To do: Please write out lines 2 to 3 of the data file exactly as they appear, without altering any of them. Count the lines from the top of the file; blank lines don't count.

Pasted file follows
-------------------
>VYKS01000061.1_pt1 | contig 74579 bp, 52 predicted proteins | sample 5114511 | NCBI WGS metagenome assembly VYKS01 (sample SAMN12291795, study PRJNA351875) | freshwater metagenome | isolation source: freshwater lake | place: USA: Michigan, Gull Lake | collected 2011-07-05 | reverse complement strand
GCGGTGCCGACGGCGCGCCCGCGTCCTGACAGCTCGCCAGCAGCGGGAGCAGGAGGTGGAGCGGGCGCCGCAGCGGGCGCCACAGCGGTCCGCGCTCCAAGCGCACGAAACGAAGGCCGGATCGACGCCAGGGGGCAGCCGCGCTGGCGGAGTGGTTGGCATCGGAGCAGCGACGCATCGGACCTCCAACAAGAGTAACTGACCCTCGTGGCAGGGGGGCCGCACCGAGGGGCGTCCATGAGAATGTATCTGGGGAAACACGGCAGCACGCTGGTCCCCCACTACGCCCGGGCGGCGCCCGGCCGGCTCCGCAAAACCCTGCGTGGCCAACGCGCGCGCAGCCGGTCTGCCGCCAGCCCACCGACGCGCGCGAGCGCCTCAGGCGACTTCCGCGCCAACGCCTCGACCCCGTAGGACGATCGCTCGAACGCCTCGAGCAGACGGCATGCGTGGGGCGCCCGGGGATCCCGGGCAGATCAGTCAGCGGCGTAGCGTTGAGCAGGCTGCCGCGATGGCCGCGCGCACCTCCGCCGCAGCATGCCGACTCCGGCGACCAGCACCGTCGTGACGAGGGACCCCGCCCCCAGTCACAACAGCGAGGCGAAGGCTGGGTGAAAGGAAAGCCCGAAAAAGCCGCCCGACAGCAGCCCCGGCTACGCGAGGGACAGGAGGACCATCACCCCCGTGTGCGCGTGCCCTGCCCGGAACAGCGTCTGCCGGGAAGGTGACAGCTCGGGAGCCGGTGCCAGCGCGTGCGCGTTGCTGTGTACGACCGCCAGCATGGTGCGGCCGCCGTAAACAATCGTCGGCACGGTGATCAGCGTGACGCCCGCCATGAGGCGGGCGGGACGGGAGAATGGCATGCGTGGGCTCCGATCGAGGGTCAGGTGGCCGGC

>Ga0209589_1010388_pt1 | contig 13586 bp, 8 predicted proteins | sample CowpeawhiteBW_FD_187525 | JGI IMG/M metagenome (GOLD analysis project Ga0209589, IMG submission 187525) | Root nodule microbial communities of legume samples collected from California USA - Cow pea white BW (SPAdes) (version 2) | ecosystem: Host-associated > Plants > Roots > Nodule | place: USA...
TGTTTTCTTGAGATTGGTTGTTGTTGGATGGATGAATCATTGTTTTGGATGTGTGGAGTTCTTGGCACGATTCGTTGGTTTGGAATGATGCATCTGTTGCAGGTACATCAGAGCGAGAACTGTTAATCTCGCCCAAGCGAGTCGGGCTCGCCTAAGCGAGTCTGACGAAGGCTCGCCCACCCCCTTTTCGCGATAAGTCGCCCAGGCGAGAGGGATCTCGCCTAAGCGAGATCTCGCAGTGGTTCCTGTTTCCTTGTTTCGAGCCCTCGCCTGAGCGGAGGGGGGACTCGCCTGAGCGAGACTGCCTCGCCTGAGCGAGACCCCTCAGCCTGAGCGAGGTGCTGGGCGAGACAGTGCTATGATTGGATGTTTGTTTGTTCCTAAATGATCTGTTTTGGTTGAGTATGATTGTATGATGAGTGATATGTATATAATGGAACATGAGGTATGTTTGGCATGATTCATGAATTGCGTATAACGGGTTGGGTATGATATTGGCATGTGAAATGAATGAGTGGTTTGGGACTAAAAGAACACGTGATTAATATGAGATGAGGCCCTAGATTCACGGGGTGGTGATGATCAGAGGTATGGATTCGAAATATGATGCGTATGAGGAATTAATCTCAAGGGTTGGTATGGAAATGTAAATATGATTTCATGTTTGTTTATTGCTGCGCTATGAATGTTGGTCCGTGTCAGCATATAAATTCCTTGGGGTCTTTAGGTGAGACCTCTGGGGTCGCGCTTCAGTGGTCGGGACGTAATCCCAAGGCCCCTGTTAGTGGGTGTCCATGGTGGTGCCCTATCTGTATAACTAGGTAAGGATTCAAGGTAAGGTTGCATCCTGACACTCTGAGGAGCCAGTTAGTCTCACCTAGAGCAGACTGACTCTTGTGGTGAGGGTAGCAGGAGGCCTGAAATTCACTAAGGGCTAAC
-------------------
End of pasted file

GCGGTGCCGACGGCGCGCCCGCGTCCTGACAGCTCGCCAGCAGCGGGAGCAGGAGGTGGAGCGGGCGCCGCAGCGGGCGCCACAGCGGTCCGCGCTCCAAGCGCACGAAACGAAGGCCGGATCGACGCCAGGGGGCAGCCGCGCTGGCGGAGTGGTTGGCATCGGAGCAGCGACGCATCGGACCTCCAACAAGAGTAACTGACCCTCGTGGCAGGGGGGCCGCACCGAGGGGCGTCCATGAGAATGTATCTGGGGAAACACGGCAGCACGCTGGTCCCCCACTACGCCCGGGCGGCGCCCGGCCGGCTCCGCAAAACCCTGCGTGGCCAACGCGCGCGCAGCCGGTCTGCCGCCAGCCCACCGACGCGCGCGAGCGCCTCAGGCGACTTCCGCGCCAACGCCTCGACCCCGTAGGACGATCGCTCGAACGCCTCGAGCAGACGGCATGCGTGGGGCGCCCGGGGATCCCGGGCAGATCAGTCAGCGGCGTAGCGTTGAGCAGGCTGCCGCGATGGCCGCGCGCACCTCCGCCGCAGCATGCCGACTCCGGCGACCAGCACCGTCGTGACGAGGGACCCCGCCCCCAGTCACAACAGCGAGGCGAAGGCTGGGTGAAAGGAAAGCCCGAAAAAGCCGCCCGACAGCAGCCCCGGCTACGCGAGGGACAGGAGGACCATCACCCCCGTGTGCGCGTGCCCTGCCCGGAACAGCGTCTGCCGGGAAGGTGACAGCTCGGGAGCCGGTGCCAGCGCGTGCGCGTTGCTGTGTACGACCGCCAGCATGGTGCGGCCGCCGTAAACAATCGTCGGCACGGTGATCAGCGTGACGCCCGCCATGAGGCGGGCGGGACGGGAGAATGGCATGCGTGGGCTCCGATCGAGGGTCAGGTGGCCGGC

>Ga0209589_1010388_pt1 | contig 13586 bp, 8 predicted proteins | sample CowpeawhiteBW_FD_187525 | JGI IMG/M metagenome (GOLD analysis project Ga0209589, IMG submission 187525) | Root nodule microbial communities of legume samples collected from California USA - Cow pea white BW (SPAdes) (version 2) | ecosystem: Host-associated > Plants > Roots > Nodule | place: USA...